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A Look At Doping From Ancient Greece To The 2018 Olympics

Photo of the 2018 Winter Olympics logo
Wikimedia Commons

The Winter Olympics kick off this week in Pyeongchang, South Korea, but the headlines leading up to the international games are dominated by a doping scandal. The International Olympic Committee banned Russia’s team as punishment for systematic state-sponsored doping.

A fight continues about which Russian athletes will receive special clearance to participate. This is not the first time doping has cast a shadow over the Olympics or over celebrated athletes. Advancements in science and technology in the past decades have allowed athletes to both use more cutting-edge substances and discover more sophisticated ways of hiding illicit substance use.

Host Frank Stasio talks about the science of performance-enhancing substances and their effect on the body with Anthony Hackney. Hackney is a professor in exercise physiology and nutrition at the University of North Carolina-Chapel Hill and author of “Doping, Performance-Enhancing Drugs, and Hormones in Sport: Mechanisms of Action and Methods of Detection” (Elsevier/2017). 

Stasio also discusses the ancient history of doping with Daniel M. Rosen, author of “Dope: A History of Performance Enhancement in Sports from the Nineteenth Century To Today” (Praeger/2008). Rosen discusses some of the biggest scandals in the modern sports era. They are then joined by Duke law professor and anti-doping expert Doriane Lambelet Coleman to talk about the legal standards for illicit substance abuse. Lambelet discusses her work developing domestic and international anti-doping programs. She also outlines the consequences for an athlete who uses an illegal substance, and shares her take on the latest Russian doping scandal.

Interview Highlights

Hackney on the creation of performance-enhancing drugs:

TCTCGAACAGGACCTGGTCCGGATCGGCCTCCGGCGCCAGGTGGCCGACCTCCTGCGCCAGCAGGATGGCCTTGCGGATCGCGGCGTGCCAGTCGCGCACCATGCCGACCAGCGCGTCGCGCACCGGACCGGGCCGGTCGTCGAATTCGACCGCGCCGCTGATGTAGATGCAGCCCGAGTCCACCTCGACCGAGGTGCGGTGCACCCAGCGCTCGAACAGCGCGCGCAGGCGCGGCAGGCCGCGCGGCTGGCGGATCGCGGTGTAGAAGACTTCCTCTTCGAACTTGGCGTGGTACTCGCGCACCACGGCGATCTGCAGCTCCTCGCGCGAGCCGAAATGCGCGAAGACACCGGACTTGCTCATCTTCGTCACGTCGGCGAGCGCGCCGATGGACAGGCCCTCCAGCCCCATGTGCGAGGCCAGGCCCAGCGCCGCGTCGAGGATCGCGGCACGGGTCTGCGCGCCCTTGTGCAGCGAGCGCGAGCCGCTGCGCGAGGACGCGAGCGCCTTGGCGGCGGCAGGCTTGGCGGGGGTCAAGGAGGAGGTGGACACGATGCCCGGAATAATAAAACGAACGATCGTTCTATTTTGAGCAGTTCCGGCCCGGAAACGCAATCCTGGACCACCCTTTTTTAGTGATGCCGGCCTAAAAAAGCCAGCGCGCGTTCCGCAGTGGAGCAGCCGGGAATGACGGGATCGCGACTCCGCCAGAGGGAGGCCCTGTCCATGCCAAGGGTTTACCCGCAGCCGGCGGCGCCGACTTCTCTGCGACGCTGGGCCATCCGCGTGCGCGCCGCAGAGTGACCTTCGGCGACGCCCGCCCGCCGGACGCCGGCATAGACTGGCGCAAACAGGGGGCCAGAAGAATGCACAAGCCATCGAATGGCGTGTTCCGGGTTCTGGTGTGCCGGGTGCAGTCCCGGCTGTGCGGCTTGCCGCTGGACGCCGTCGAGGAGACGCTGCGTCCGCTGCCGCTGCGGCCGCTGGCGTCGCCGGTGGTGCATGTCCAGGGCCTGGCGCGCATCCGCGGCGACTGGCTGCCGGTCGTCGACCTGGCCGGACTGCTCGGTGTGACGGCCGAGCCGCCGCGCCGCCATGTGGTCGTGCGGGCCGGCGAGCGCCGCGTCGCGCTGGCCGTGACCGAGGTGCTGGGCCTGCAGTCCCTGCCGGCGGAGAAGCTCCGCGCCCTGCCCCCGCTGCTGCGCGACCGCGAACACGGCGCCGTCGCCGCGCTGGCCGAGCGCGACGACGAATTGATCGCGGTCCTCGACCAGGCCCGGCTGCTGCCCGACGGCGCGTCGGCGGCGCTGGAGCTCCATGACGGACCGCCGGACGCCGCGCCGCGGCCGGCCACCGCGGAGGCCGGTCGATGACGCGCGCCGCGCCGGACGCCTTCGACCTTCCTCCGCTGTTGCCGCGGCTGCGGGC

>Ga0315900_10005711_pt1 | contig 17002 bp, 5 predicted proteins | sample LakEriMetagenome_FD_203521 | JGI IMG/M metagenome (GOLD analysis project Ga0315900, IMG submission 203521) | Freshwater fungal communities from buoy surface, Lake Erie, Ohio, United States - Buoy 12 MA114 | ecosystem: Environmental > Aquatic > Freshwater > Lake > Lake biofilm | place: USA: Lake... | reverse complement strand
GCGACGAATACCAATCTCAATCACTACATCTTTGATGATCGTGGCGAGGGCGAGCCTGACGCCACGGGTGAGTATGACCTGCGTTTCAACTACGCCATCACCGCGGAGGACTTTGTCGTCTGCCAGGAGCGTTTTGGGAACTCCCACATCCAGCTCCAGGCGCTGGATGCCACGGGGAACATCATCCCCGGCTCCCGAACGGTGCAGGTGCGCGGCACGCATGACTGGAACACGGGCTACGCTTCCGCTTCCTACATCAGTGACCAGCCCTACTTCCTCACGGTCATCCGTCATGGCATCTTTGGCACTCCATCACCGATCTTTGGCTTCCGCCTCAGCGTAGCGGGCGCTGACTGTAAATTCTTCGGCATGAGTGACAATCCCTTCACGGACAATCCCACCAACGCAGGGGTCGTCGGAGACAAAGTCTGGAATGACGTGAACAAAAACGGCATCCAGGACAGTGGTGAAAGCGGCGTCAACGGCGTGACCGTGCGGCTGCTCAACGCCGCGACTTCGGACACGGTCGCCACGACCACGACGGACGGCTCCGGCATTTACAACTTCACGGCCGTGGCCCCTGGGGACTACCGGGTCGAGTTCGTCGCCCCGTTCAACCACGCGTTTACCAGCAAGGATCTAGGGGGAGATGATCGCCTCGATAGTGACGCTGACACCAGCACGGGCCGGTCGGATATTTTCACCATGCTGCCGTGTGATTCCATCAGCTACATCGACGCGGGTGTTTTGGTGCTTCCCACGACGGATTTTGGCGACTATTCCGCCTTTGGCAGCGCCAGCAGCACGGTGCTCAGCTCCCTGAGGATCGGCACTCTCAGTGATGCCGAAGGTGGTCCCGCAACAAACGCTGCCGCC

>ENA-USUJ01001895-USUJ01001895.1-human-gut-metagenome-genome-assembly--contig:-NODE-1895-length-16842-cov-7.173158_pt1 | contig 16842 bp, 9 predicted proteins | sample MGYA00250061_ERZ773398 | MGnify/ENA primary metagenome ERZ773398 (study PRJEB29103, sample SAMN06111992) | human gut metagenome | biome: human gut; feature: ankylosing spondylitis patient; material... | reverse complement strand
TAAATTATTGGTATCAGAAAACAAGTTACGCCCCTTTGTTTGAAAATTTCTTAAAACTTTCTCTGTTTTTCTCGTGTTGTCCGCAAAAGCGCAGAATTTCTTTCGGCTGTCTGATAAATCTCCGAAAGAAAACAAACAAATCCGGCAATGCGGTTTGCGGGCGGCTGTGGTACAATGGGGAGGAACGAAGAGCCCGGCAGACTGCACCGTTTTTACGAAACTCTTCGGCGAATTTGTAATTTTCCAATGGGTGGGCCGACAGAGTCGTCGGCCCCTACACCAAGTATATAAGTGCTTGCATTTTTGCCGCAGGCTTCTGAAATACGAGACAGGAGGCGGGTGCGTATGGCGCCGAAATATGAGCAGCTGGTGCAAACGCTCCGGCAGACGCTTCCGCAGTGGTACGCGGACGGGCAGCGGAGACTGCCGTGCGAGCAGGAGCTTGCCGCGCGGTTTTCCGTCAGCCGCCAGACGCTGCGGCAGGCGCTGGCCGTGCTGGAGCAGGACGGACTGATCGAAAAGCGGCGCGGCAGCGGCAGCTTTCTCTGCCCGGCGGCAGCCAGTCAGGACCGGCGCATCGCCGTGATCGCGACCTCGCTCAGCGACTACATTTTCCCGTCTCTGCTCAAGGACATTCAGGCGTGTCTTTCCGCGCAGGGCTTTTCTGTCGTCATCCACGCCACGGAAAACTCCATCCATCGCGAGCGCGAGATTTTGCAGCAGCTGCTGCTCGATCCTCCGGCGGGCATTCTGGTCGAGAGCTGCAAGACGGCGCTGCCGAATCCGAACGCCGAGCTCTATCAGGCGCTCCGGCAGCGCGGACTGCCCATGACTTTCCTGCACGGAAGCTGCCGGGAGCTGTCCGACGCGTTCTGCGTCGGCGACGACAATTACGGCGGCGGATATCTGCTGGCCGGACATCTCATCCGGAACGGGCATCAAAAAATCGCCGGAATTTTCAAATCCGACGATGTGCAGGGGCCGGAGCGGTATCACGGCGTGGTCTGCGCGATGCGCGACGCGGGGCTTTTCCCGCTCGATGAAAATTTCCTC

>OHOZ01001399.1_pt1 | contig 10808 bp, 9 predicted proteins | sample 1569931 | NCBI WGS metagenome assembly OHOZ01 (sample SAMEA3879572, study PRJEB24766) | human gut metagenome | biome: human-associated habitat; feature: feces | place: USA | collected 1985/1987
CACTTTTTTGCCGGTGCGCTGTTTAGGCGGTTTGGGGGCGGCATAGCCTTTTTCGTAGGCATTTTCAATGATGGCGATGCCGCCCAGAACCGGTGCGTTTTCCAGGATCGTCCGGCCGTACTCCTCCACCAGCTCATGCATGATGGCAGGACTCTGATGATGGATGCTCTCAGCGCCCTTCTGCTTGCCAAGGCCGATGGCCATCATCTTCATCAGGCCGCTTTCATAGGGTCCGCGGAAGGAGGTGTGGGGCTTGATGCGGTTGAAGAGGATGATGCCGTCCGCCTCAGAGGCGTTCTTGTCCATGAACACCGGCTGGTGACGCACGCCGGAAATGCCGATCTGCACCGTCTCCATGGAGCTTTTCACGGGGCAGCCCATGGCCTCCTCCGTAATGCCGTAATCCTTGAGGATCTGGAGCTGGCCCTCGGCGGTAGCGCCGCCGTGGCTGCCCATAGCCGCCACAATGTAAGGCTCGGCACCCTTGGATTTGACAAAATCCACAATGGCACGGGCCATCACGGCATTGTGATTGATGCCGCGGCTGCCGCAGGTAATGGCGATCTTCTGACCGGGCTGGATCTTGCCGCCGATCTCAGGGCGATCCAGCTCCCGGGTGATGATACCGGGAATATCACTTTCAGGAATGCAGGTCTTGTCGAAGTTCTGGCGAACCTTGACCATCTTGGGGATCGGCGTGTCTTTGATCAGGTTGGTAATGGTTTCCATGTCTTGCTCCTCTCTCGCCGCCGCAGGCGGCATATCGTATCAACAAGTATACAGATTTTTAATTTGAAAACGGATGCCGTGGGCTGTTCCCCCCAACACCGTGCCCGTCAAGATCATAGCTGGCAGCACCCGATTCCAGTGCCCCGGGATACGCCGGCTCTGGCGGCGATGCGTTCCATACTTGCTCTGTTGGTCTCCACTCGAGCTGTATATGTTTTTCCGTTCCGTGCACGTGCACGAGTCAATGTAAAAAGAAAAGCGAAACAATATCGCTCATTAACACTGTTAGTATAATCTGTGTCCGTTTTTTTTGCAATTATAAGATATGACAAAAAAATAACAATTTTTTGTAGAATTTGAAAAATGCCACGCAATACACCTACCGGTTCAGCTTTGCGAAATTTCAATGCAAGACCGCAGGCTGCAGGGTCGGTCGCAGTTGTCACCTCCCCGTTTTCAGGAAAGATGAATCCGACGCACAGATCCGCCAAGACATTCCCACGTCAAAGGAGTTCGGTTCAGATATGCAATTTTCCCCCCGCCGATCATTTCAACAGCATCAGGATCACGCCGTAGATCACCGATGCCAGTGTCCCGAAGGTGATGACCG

The vast majority of the ones that you see that are on the banned list are really created pharmaceutically to help medical conditions. And what we find is unscrupulous coaches, trainers, athletes usurp those for some of their physiological benefits that would help different kinds of medical conditions in an attempt to try to enhance their performance.

One of the mantras in the anti-doping effort is always that the athletes and their chemists are a step ahead of the anti-doping authorities. - Doriane Lambelet Coleman

Hackney on what would happen if doping in sport was legalized:
But then we [would] get into issues: who's not necessarily the best athlete, but who has the best chemist and pharmaceutical companies supporting them … Are we going to say: Let the chips fall where they may, and you go ahead and die? Or are we going to say: Yes, you can use this, but we have to make certain you use it only at levels that will not cause long-term health [consequences] or premature death. I think the real issue is, again coming back to, are we harming the athlete. Is that the purpose of sport? I think not.

Rosen on performance enhancement in ancient Greece: 
One of the legends is that some of the athletes who needed additional strength in their pursuits would eat a delicacy we know today as Rocky Mountain oysters. And in that way they would boost their levels of testosterone. And what's interesting about that is – assuming the story is true – that that little bit of folk wisdom or whatever is amazingly close to what was developed a couple of millennia later.

Lambelet Coleman on how the World Anti-Doping Agency (WADA) decides to ban a substance:
All of the substances and methods on the banned substances and methods list have to be performance enhancing, or the science has to support their being performance-enhancing. And they either have to also be bad for your health or against the spirit of sport … In order for a substance or method to be on the banned list it has to fulfill two of the three criteria. It might also fulfill all three of the criteria.


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Amanda Magnus is the editor of "Embodied," a weekly radio show and podcast about sex, relationships and health. She's also the lead producer for on-demand content at WUNC and has worked on "Tested" and "CREEP."
Longtime NPR correspondent Frank Stasio was named permanent host of The State of Things in June 2006. A native of Buffalo, Frank has been in radio since the age of 19. He began his public radio career at WOI in Ames, Iowa, where he was a magazine show anchor and the station's News Director.